Of course, thanks to noticing the effect on a compass needle when the northern lights are active, scientists were able to ascertain that the lights were the result of geomagnetic phenomena.

Quote:
When a solar storm comes toward us, some of the energy and small particles can travel down the magnetic field lines at the north and south poles into Earth's atmosphere. There, the particles interact with gases in our atmosphere resulting in beautiful displays of light in the sky. Oxygen gives off green and red light.

What Is an Aurora? - NASA Space Place

NASA Space Place (.gov)
https://spaceplace.nasa.gov › aurora
Here's the thing. It wasn't until 2012 that an acoustics researcher at Aalto University recorded the 'voices' which were apx 70 metres above the ground during the appearance of the northern lights.

Quote:
[Professor Unto K Laine] recorded hundreds of sound events in Fiskars where the temperature was at -20 °C. I selected the 60 loudest events, the sources of which were directly above the recording microphone array. The magnetic pulses that preceded these sounds proved that their sources were at an altitude of approximately 75 metres. On the same night, the Finnish Meteorological Institute carried out its own measurements, which proved that the inversion layer was located at the same altitude where these noises were born. The correlation between the strength of the magnetic pulses and the loudness of the sounds was also strong.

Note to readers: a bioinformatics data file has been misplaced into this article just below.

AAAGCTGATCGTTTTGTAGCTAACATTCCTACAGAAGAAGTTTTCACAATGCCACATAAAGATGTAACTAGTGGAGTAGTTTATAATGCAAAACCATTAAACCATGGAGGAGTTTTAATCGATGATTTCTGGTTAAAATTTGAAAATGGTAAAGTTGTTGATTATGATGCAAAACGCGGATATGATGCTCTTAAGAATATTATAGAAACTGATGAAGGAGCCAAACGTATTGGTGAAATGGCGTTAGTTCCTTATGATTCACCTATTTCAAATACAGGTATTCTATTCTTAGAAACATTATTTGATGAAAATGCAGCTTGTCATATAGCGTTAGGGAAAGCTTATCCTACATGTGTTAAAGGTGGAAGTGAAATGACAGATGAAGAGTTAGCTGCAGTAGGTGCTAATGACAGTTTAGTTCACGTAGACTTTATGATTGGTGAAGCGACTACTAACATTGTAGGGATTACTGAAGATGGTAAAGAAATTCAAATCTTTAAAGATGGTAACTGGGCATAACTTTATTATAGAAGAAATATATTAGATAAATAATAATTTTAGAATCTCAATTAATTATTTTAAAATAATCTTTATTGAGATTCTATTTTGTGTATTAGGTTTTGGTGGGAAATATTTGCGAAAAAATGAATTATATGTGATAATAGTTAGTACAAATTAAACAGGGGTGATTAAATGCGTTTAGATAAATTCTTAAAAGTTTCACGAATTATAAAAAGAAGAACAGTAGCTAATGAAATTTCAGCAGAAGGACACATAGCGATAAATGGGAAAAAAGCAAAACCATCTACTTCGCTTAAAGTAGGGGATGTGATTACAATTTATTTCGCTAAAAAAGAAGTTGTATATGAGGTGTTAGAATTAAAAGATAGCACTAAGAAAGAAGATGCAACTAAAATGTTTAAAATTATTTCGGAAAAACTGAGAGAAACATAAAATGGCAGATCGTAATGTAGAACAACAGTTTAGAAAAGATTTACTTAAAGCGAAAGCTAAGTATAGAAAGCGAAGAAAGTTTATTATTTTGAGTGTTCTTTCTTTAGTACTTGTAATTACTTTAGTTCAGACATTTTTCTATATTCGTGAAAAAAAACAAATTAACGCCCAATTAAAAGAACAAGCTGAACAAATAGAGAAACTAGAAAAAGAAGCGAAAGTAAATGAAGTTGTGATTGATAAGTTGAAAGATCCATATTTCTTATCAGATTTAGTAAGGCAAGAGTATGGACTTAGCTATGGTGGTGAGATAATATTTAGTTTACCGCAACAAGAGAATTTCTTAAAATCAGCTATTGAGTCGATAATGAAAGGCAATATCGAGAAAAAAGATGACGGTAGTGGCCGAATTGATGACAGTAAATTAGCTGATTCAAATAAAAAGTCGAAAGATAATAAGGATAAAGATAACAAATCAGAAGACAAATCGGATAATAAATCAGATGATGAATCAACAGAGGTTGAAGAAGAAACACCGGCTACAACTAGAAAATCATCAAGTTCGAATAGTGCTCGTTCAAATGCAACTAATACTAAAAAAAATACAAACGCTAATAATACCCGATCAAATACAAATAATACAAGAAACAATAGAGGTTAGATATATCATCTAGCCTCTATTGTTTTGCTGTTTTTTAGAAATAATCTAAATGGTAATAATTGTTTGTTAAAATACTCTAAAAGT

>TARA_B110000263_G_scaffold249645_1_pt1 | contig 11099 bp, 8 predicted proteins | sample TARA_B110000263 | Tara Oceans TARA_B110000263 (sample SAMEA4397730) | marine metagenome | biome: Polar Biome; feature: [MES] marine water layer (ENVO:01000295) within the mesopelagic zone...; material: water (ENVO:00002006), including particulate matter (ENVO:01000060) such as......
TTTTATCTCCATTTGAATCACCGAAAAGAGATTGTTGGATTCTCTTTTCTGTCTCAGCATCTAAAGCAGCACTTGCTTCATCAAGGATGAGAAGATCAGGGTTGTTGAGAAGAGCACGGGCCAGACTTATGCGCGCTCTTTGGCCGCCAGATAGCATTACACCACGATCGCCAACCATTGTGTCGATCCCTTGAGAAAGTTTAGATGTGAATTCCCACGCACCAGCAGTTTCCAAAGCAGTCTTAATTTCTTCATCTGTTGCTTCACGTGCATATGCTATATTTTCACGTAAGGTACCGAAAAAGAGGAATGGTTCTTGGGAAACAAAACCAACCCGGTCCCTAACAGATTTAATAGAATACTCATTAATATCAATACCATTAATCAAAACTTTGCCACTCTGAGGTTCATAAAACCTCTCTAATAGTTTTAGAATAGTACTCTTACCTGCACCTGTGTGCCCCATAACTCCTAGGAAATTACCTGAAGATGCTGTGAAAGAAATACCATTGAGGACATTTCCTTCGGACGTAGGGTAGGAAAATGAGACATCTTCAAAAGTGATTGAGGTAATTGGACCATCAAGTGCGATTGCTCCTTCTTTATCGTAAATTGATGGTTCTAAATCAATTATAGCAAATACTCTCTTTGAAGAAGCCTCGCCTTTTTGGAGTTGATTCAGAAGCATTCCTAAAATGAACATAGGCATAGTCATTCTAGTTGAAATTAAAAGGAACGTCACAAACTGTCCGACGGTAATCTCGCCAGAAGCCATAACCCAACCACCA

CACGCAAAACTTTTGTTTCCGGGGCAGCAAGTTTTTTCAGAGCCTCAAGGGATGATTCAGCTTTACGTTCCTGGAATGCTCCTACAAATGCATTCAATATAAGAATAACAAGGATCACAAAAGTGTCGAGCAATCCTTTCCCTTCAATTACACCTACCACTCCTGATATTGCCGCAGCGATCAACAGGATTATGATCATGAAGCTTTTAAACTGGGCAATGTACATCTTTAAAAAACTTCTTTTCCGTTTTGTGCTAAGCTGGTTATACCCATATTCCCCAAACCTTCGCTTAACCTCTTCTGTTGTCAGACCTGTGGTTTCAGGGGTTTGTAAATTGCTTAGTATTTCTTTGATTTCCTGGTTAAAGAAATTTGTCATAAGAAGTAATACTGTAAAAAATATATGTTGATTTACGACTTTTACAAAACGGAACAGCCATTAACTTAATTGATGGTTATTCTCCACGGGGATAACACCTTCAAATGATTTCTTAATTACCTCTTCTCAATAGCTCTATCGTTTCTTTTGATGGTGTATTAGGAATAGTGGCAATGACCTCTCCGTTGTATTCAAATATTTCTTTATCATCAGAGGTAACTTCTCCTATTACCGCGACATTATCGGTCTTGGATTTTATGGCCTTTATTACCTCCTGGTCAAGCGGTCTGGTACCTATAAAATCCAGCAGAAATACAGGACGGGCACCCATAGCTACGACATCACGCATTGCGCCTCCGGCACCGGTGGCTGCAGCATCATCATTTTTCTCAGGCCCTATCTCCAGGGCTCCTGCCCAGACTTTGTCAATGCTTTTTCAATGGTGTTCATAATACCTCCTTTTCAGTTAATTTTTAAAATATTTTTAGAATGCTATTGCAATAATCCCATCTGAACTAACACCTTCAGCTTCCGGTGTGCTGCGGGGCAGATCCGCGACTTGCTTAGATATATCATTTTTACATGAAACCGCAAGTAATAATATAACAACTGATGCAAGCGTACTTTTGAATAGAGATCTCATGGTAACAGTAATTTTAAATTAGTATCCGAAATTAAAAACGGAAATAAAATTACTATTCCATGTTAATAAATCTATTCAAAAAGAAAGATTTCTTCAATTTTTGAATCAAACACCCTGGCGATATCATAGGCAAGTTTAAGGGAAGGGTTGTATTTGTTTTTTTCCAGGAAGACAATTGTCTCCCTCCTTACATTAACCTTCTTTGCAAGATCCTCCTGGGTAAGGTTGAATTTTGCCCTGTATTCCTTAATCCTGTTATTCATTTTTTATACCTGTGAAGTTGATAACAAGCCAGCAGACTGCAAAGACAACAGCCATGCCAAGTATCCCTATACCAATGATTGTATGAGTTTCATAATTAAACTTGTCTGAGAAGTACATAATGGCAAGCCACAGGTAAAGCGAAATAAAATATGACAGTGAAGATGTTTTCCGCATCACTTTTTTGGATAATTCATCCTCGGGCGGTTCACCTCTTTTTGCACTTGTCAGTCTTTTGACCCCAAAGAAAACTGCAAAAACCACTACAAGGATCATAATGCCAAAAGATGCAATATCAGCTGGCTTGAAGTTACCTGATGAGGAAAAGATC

So whilst people assumed the Sámi were just being superstitious, they knew about these northern light noises all the time.

The science behind the sounds is as follows:

Quote:
According to the new inversion layer hypothesis, the popping and crackling sounds associated with the Northern Lights are born when the related geomagnetic storm activates the charges that have accumulated in the atmosphere's inversion layer causing them to discharge.

'Temperatures generally drops the higher the altitude. However, when temperatures are well below zero and, generally in clear and calm weather conditions during the evening and night, the cold is near the surface and the air is warmer higher up. This warm air does not mix, instead rising up towards a colder layer carrying negative charges from the ground. The inversion layer forms a kind of lid hindering the vertical movements of the charges. The colder air above it is charged positively. Finally, a geomagnetic storm causes the accumulated charges to discharge with sparks that create measurable magnetic pulses and sounds' Mr Laine, who is now a professor emeritus, explained.